This Queens­land Life

The Courier-Mail - QWeekend - - UPFRONT - PHOTOGRAPHY DAVID KELL Y STORY ALIS ON WALS H

Fish­ing for bar­ra­mundi as the sun sets over Au­rukun, Cape York

As the sun sets over re­mote Au­rukun on the north-west­ern coast­line of Cape York, some of the town’s 1200 res­i­dents are out pick­ing up some take­away. It’s not quite pop­ping along to the shop, but at the end of the airstrip over­look­ing Archer Bay, the wa­ters of the Wat­son River are so rich with fish that catch­ing some­thing seems to be al­most a cer­tainty.

A camp­fire burns low on the bank while men and women with han­d­lines and cast­ing nets seek their din­ner, with kids and dogs rac­ing in the back­ground. All of those fish­ing are em­ploy­ing crocodile avoid­ance tech­niques – stand­ing three me­tres above the wa­ter­line and twirling their lines lasso-style be­fore fling­ing them in the river, or by drop­ping their nets in and gin­gerly nip­ping away as quickly as pos­si­ble. A cou­ple of de­cent-sized bar­ra­mundi are soon landed.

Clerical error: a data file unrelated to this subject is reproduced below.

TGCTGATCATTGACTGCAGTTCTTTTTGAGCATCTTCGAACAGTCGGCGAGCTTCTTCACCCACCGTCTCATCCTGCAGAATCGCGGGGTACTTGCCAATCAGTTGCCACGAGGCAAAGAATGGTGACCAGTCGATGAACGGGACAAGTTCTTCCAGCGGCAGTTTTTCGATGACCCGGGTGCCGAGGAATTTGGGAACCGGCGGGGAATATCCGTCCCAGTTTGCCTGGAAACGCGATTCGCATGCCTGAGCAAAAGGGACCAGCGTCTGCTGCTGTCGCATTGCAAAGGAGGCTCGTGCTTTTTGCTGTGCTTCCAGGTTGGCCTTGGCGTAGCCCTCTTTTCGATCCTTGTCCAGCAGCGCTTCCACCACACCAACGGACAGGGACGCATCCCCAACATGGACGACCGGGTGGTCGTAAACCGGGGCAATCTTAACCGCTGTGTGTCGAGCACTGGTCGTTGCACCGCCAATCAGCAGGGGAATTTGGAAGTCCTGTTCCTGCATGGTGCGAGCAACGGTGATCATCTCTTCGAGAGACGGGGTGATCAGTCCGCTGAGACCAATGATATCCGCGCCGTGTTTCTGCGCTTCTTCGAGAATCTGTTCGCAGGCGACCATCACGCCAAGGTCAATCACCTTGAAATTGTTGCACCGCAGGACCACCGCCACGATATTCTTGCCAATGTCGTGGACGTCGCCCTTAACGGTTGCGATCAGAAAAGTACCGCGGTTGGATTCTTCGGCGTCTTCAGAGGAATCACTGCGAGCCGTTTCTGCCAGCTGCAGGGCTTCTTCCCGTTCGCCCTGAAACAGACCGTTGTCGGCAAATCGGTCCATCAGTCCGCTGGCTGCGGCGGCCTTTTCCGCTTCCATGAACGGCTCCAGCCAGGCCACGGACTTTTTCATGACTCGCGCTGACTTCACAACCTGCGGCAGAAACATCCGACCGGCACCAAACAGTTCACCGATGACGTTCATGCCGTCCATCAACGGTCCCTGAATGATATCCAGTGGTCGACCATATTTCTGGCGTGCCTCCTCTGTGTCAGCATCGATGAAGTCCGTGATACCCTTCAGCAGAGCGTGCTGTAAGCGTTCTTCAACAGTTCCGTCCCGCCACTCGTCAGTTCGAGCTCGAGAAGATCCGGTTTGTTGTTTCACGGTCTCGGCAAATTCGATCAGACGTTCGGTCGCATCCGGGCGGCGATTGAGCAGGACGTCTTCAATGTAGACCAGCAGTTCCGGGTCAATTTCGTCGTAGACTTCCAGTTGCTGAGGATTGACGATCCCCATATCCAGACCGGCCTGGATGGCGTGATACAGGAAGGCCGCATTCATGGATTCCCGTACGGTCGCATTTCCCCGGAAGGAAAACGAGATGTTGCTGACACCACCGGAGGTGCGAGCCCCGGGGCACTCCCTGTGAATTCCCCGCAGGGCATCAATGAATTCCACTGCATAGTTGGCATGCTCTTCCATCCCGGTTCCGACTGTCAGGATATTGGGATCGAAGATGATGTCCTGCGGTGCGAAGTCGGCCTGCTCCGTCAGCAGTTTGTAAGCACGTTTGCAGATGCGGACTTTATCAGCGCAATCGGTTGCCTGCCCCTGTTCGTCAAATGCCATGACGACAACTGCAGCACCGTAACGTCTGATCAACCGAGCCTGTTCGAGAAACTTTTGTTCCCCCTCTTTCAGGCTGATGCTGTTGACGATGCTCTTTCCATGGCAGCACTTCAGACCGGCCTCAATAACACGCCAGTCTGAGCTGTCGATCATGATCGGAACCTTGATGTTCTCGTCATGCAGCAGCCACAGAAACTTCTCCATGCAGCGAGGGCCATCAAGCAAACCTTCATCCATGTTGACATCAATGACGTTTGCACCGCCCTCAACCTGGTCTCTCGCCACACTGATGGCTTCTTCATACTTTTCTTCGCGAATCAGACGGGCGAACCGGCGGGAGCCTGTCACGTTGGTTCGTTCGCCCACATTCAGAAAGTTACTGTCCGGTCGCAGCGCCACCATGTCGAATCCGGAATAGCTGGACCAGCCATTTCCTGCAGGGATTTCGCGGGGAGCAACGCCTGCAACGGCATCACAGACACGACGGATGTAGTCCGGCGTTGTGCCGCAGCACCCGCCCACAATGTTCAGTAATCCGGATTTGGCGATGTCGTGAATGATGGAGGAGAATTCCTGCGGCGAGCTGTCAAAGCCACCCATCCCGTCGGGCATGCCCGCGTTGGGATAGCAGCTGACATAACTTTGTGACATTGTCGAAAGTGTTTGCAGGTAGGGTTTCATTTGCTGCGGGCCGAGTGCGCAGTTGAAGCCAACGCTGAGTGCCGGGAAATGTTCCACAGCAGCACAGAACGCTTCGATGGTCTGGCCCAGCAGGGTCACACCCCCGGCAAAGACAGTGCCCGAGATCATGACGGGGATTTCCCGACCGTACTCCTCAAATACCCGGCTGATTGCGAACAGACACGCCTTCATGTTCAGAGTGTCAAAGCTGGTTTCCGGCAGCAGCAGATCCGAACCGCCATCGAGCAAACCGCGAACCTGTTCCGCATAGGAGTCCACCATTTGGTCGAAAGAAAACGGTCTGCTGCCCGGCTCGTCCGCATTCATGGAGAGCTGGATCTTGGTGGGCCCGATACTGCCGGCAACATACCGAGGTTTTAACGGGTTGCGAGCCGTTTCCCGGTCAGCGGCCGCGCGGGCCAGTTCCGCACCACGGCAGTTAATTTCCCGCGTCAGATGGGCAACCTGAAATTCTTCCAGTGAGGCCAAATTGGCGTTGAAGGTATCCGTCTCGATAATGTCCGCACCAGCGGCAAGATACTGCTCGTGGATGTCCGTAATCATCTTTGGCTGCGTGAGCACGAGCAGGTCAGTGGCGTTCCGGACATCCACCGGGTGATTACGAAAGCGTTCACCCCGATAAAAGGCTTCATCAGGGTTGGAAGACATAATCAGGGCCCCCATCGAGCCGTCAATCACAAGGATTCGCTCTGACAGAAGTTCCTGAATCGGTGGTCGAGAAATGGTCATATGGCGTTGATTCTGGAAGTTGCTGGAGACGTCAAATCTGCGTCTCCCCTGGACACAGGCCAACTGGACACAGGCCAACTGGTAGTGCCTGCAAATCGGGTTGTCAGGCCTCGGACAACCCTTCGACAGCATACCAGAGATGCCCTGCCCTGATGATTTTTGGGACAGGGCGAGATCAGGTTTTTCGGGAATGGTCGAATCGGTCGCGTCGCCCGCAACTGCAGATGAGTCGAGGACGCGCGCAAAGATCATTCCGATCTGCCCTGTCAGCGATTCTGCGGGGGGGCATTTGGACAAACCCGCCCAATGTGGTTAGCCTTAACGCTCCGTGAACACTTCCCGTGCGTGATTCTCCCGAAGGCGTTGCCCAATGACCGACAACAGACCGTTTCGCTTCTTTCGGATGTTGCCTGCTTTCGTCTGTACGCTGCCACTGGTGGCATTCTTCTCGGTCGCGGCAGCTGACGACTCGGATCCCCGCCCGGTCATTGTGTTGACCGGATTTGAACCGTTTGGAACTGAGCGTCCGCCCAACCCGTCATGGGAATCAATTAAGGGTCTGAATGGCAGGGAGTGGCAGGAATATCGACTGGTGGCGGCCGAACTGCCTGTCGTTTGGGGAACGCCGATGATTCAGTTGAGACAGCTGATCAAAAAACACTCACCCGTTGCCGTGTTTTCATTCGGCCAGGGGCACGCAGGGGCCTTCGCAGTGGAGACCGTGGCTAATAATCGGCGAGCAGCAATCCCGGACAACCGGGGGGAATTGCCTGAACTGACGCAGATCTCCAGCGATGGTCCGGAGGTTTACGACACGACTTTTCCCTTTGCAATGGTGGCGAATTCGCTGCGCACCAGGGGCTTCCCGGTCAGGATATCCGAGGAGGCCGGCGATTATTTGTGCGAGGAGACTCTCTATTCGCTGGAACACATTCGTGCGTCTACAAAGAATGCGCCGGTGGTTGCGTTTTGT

The set­tle­ment, 178km south of Weipa and 811km from Cairns, is at the junc­tion of sev­eral rivers that flow into the Gulf of Car­pen­taria, and the dis­trict in­cludes tra­di­tional coun­try of the Wik, Wik Way and Kugu peo­ple. The re­mote­ness of the com­mu­nity and the re­sult­ing bounty of fish mean the sur­round­ing wet­lands, estuaries and ocean are al­most as popular with fish­ing char­ters as they are with the lo­cals.

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